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New Meadowlands making bid for 2014 Super Bowl

EAST RUTHERFORD, NJ. TUESDAY DECEMBER 8, 2009. One

EAST RUTHERFORD, NJ. TUESDAY DECEMBER 8, 2009. One hundred Jets and Giants fans were invited to participate in today's "Finishing of the Field" ceremony at the new Meadowlands Stadium. Photo Credit: Newsday/Alejandra Villa

The new Meadowlands football stadium jointly owned by the Jets and Giants announced Thursday that it "is mounting a full-scale campaign to capture the hosting rights for Super Bowl 2014."

The effort received "preliminary approval to bid" from the NFL's Super Bowl Advisory Committee, even though a Super Bowl in northern New Jersey would violate the traditional requirement that outdoor Super Bowls be held in locations with a minimum average temperature of 50 degrees in midwinter.

A news release said the committee approved the stadium's application "with the understanding that the bid would be a unique, once-only circumstance based on the opportunity to celebrate the new stadium and the great heritage and history of the NFL in the New York region."

After the terrorist attacks of Sept. 11, 2001, then commissioner Paul Tagliabue publicly endorsed a Super Bowl at Giants Stadium despite the weather concerns. The proposal was met with lukewarm response from owners and never got far.

The winning bid for Super Bowl XLVIII is expected to be announced by late May 2010. The next four Super Bowls are set for near Miami, near Dallas, in Indianapolis and in New Orleans. Dallas and Indianapolis recently opened new stadiums, each with a retractable roof.

"It's time for the biggest game in football to be played on the biggest stage in the world," Jets owner Woody Johnson said in announcing the bid.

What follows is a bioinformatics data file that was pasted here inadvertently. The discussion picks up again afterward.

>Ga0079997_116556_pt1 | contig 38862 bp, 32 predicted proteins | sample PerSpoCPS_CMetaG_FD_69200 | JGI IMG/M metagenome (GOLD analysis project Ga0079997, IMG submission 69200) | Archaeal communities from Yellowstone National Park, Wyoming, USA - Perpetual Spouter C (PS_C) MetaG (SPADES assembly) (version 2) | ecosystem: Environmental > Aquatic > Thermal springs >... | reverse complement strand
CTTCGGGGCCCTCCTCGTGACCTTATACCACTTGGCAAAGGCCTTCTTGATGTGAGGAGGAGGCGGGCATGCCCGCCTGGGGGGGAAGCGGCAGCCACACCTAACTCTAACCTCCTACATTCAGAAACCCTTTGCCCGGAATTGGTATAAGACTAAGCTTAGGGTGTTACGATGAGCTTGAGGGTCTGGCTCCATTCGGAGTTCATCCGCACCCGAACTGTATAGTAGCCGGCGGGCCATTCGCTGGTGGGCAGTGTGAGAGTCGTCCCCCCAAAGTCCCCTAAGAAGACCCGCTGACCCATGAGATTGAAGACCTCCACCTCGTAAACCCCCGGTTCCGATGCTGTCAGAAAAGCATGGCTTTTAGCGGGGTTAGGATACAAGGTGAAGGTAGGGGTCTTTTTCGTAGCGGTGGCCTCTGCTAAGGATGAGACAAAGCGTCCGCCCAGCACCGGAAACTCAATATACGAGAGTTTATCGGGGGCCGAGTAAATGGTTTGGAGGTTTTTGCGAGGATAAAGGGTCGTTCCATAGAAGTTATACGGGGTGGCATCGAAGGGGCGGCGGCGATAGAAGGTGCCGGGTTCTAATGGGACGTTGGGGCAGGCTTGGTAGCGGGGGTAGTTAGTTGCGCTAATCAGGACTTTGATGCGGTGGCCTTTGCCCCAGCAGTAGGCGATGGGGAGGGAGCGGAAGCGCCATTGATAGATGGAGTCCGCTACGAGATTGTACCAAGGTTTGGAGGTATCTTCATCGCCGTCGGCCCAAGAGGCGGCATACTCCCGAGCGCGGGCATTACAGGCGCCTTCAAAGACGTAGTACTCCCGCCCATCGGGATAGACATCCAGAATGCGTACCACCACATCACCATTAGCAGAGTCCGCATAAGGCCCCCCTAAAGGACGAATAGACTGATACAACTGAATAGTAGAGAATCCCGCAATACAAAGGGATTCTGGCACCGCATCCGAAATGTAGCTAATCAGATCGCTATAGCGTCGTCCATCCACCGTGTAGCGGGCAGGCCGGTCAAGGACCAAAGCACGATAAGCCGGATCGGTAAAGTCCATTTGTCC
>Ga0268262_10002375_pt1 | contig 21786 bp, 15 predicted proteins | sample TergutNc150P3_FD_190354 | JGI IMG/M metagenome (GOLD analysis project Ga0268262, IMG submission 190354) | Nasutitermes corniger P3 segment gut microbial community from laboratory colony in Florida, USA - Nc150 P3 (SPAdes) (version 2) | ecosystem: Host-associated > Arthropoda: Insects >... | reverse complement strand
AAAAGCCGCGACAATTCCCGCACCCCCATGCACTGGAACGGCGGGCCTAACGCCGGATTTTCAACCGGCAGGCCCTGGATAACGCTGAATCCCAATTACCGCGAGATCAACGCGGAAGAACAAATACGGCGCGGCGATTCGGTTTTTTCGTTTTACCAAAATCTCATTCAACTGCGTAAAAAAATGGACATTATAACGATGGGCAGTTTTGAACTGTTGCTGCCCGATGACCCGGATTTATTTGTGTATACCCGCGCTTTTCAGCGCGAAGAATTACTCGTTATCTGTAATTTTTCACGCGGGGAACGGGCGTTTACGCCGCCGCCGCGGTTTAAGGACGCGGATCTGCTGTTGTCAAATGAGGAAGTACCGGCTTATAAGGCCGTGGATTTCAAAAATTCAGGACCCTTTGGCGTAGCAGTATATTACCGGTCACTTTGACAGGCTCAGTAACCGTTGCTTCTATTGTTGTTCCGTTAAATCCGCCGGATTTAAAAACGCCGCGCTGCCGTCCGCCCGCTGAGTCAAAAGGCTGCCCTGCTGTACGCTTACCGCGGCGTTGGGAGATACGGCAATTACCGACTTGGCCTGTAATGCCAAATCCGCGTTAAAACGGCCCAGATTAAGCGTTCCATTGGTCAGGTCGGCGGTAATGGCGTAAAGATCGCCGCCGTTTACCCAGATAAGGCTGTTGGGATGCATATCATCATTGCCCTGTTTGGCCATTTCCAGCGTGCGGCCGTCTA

Said Giants chairman Steve Tisch: "Even though our stadium is months away from completion, with this bid, it is setting an early precedent of what's to come."

New Meadowlands Stadium still is without a naming rights sponsor, and it is unclear whether there will be one in time for its opening. A planned Super Bowl presumably would make those rights more attractive.

Traditionally owners have preferred a warm-weather site for the socializing that leads up to the Super Bowl and have grudgingly accepted the occasional cold-weather site with an indoor stadium, such as Minneapolis, Detroit and even Atlanta, site of a notorious Super Bowl week ice storm in January 2000.

But in New York, the concern would be the weather for the game itself, not so much the parties. Many owners and their business partners presumably will not hesitate to exchange warm weather for the social possibilities of Manhattan.

In 2005, NFL owners tentatively awarded the 2010 Super Bowl to New York, pending the building of a stadium on the West Side of Manhattan with a retractable roof. That project never came to fruition and the Jets instead partnered with the Giants on a new stadium next door to the current one.

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